Article from Stockton Record.
By Alex Breitler
Record Staff Writer
Posted Dec 28, 2017 at 7:09 PM Updated Dec 28, 2017 at 7:09 PM
Even Northern California’s wettest winter wasn’t enough to help the poor Delta smelt avoid dropping to another record low in 2017.
While the fingerlong fish might not seem of great consequence to most people, its health is a sign of the well-being of the Delta as a whole.
And the smelt are not well. Crews spent four months this fall using large nets to sample more than 100 sites from San Francisco Bay to the Delta. They caught a grand total of two fish.
That’s the worst showing in a survey that dates back to 1967. It’s also a 99.9 percent decline from the smelt’s highest estimated population level, measured in 1970.
“The population is so low that they can’t find each other to mate. We’re lucky to have any smelt,” said Tom Cannon, a fish ecologist and consultant for the Stockton-based environmental group California Sportfishing Protection Alliance.
The fish’s continued decline toward extinction might not be surprising if California was still stuck in a severe drought. But the Delta flooded last winter, and experts had been hoping the smelt might see at least a modest rebound as a result.
That’s what happened in 2011, another wet year, when the smelt population increased tenfold.
Not this time. Not only was there no rebound, but the number of fish found in the surveys actually declined slightly. It may be that there are so few smelt left that even four months of extensive surveying is not enough to detect increases or decreases in their numbers, said Peter Moyle, a University of California, Davis professor and expert on California’s native fishes.
A look at other species
Not all of the news is bad for Delta fish after a very wet 2017.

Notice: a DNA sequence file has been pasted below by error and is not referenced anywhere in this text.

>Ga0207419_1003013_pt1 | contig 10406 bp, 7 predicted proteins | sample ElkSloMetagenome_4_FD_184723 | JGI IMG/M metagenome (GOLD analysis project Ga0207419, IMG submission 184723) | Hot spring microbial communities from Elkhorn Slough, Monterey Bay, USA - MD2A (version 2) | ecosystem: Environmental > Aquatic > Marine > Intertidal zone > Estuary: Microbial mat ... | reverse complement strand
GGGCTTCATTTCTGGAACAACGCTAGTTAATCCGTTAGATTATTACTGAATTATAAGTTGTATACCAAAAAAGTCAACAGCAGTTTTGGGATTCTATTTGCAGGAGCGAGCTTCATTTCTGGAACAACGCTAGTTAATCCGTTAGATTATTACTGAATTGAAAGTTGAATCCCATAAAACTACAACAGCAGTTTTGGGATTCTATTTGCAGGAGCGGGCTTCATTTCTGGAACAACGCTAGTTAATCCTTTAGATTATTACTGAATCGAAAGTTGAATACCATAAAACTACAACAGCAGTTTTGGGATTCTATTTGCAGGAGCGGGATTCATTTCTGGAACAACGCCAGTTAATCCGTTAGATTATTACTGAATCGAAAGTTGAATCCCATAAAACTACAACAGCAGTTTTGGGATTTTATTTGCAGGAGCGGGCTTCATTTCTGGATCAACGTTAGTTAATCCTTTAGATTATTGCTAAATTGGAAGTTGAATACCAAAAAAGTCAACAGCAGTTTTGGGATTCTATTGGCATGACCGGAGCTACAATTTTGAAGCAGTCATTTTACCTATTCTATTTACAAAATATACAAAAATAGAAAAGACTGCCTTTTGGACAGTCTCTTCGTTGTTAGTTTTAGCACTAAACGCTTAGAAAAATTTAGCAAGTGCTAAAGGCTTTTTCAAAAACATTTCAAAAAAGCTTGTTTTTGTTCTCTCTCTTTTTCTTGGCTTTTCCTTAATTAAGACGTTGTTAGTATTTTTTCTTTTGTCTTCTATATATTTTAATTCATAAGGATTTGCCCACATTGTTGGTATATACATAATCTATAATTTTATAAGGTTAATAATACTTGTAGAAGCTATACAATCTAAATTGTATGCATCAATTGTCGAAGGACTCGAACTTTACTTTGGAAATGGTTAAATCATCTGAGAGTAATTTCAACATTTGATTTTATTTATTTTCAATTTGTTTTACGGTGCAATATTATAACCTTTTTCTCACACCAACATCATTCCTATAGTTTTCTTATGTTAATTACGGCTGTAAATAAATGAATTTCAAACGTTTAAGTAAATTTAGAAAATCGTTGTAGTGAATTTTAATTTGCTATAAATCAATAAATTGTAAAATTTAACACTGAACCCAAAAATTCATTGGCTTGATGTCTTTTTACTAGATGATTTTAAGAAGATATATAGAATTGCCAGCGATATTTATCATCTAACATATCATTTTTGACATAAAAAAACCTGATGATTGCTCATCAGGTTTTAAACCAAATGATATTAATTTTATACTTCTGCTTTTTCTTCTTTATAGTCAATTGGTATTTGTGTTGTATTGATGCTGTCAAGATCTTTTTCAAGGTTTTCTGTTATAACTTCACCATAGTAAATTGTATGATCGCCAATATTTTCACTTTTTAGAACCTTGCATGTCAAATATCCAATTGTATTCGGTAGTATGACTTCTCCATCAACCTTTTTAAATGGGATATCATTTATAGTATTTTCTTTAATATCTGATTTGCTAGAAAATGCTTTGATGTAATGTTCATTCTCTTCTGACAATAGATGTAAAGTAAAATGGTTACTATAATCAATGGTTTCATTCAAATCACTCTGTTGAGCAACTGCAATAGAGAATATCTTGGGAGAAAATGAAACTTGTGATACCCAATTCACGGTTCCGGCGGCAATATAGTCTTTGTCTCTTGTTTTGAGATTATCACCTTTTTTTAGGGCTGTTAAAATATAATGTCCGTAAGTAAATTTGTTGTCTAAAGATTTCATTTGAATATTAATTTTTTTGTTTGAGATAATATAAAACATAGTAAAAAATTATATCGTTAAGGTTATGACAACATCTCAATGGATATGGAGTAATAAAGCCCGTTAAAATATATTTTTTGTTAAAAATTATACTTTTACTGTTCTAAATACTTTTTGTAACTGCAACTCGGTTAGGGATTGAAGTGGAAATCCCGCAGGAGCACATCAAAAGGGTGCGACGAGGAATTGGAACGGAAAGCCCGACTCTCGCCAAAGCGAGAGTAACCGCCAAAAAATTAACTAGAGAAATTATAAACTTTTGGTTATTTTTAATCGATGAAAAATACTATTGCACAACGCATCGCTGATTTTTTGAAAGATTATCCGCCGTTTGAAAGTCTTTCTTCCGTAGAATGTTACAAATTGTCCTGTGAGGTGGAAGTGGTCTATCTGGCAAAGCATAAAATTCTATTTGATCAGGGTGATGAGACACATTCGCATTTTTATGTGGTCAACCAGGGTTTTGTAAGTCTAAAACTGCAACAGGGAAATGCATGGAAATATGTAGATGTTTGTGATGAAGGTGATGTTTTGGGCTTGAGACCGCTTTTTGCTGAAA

While a population index for the infamous Delta smelt declined from 8 to 2, the index for the striped bass — a valued sport fish — climbed from 124 to 470, the highest since 2001 (though still far lower than historic levels).
Longfin smelt, a cousin of the Delta smelt, rebounded nicely from 7 last year to 141 this year.
And American shad soared from 313 last year to 3,086 this year.
The index is not a measurement of the actual number of fish, but is calculated using a formula based on the number of fish found in surveys from September through December.
It’s also possible that last winter’s floods swept the smelt farther away from each other, making it even harder for the fish to find each other and breed, he said. Because they live for just one year, it’s critical that the species is able to reproduce annually.
“We really just don’t know what is going on with the smelt at this stage,” Moyle wrote in an email to The Record.
State and federal officials on Thursday said that some smelt likely did spawn successfully last spring, but that their offspring encountered problems later in the year, including an unusually hot summer that warmed water temperatures to lethal levels. This dry fall likely hasn’t helped, either.
“Things were going pretty well until the summer. Then the count dropped off,” said Carl Wilcox, a policy adviser with the state Department of Fish and Wildlife.
But environmentalists believe that water management actions have had a large role in the overall demise of the smelt, which could become the first Delta species in 60 years to go extinct.
Even in years with normal precipitation, so much water is taken upstream of the Delta or pumped directly to southland farms and cities that the estuary’s fish and wildlife face droughtlike conditions.
And while those water exports have sometimes been curtailed to protect the fish under the Endangered Species Act, those curtailments have not always been as aggressive as biologists recommended.
Smelt numbers really cratered during the most recent drought, when already-low flows were made even lower by state officials who decided to loosen water quality standards in the Delta so that more water could be stored in reservoirs. Even after the drought, earlier this fall, the U.S. Fish and Wildlife Agency agreed to temporarily relax another water quality rule to allow for more exports.
Agency spokesman Shane Hunt said Thursday that most recent “minor modification” likely had no effect on the smelt, which face a number of threats in addition to water withdrawals, such as pollution from farms and cities, and a loss of historic habitat.
But Doug Obegi, an attorney with the Natural Resources Defense Council in San Francisco, said the water policies of state and federal agencies over a number of years have caused cumulative harm to the species. And he’s not surprised at the latest dismal numbers.
“It’s the old death by a thousand cuts,” he said. “Even in years like this, when we should be providing better conditions for fish, the agencies still cut corners.”